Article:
Area Jobs Return Slowly, But Thousands Are Still Without Work
Unemployment continued to decrease in Tuscaloosa County last month after swelling to a staggering 16.9 percent back in April, but despite encouraging trend, there are still more than 9,000 people who are unemployed in the county -- triple the number reported in March.
“No one has a crystal ball to look into the future but we do see our unemployment rate continuing to go down,” said Donny Jones, the Chief Operating Officer of The Chamber of Commerce of West Alabama. “As small businesses are beginning to reopen and the new normal, which we don’t know what is going to take place when schools open back up...all of our projections show that we are going to have an increase in employment opportunities.”
Some of those opportunities include 100 jobs each at new wood pellet plants coming to Sumter and Marengo and the ever-present need for workers in West Alabama's hearty automotive industry. Jones said the Chamber just finished an automotive hiring fair and that each of the 600 applicants who attended will have an opportunity to work at an area supplier.
“There are jobs coming back online,” Jones said. “Every day, more and more are coming back online. Right now our healthcare facilities are at a critical need, healthcare workers, and that’s not just nurses; everything from food services to cleaning to HVAC, those are small cities when you talk about DCH Regional Medical Center. There’s a lot of opportunity.”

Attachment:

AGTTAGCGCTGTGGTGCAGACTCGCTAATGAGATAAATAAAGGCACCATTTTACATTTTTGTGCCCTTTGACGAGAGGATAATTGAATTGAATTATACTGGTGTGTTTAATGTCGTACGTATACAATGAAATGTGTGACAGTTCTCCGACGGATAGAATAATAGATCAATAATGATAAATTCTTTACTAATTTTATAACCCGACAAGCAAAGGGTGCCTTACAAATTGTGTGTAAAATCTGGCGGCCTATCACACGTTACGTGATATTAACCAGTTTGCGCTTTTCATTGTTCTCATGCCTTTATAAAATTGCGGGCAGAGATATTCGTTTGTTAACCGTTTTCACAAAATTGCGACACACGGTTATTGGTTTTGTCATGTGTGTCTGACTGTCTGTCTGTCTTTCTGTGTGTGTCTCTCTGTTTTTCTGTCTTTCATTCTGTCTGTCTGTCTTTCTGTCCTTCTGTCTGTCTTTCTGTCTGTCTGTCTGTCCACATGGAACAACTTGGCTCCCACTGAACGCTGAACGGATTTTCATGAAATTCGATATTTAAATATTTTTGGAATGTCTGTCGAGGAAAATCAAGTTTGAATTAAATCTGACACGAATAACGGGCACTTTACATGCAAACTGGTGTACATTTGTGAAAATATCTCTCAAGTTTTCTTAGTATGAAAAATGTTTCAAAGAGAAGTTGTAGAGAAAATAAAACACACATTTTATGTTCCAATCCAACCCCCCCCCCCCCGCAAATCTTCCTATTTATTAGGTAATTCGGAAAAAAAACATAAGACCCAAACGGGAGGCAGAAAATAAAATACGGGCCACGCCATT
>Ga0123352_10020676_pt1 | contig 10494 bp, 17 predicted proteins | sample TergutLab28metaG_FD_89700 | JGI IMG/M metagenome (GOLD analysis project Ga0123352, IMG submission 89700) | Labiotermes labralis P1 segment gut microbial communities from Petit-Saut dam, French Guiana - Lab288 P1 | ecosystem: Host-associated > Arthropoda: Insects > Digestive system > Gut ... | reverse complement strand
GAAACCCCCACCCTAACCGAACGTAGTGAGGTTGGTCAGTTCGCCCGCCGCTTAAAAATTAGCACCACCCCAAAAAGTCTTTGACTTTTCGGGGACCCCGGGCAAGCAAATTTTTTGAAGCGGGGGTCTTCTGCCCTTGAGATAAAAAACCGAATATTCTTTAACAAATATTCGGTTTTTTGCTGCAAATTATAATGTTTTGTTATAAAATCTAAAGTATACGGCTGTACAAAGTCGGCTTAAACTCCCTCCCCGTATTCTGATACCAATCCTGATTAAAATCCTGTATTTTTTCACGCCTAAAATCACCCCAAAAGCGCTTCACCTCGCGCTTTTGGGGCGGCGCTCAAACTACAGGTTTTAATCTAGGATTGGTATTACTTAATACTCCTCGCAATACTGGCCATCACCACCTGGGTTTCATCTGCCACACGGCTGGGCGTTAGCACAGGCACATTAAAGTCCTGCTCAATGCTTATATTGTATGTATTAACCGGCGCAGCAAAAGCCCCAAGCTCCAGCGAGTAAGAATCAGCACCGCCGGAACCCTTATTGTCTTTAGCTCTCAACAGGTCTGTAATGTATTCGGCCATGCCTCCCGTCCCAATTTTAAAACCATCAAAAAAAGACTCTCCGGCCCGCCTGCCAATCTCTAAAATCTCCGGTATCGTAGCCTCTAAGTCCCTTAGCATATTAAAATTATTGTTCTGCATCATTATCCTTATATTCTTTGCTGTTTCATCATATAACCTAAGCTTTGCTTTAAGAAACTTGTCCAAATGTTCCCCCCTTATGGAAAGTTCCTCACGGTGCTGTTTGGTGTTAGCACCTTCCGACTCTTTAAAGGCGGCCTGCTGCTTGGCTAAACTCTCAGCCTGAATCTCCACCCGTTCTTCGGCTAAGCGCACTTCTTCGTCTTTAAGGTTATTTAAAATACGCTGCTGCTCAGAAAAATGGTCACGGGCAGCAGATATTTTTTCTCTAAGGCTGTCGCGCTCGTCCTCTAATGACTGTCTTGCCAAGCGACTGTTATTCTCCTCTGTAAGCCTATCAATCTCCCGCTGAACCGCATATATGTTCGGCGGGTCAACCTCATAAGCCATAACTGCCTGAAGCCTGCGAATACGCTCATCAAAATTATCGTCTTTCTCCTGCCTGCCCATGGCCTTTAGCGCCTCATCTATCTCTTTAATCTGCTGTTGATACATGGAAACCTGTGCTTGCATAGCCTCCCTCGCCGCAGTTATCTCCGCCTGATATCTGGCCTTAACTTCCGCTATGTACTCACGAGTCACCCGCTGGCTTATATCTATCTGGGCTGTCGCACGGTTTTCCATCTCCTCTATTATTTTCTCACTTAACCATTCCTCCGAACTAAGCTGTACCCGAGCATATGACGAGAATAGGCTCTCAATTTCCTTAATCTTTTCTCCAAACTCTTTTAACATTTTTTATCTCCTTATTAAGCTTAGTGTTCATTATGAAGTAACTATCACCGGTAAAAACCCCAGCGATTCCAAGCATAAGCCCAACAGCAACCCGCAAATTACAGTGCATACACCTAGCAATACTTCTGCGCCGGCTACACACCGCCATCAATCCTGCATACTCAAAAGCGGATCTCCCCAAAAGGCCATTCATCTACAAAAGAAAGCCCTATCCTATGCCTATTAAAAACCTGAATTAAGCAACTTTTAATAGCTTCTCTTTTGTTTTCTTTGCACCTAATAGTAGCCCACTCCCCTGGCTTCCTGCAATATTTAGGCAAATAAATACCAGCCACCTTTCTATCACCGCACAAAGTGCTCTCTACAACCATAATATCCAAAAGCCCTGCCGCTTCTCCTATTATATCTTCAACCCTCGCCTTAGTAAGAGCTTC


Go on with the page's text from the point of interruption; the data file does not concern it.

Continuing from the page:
Unemployment figures vary in West Alabama's counties. According to the Alabama Department of Labor, Tuscaloosa County posted a 9.0 percent unemployment rate in June, but the crisis is more significant in Greene, Hale and Perry Counties, where they reported 14 percent, 11.9 percent and 14.1 percent unemployment rates, respectively.
In some counties, though, the outlook is brighter. Lamar and Marion posted employment rates of 6.2 percent and 6.4 percent, respectively. Both rates are beneath the seasonally adjusted state average unemployment rate of 7.5 percent.
“In some of our counties, people are employed in the foodservice and hospitality industries,” Jones said. “In Lamar County, they are more in the rural sector and they are industry-based. So that’s why as we see more and more jobs being created in manufacturing and in industry, you’re going to see better stability in some of these counties.”
The Chamber of Commerce of West Alabama will host additional virtual job fairs for SMP and the DCH Health System during the first two weeks of August.
“If somebody is looking for a job and they are unfortunately implicated by [the coronavirus pandemic] and would like to get a look at what jobs are available they can go to www.westalabamajobs.com," Jones said.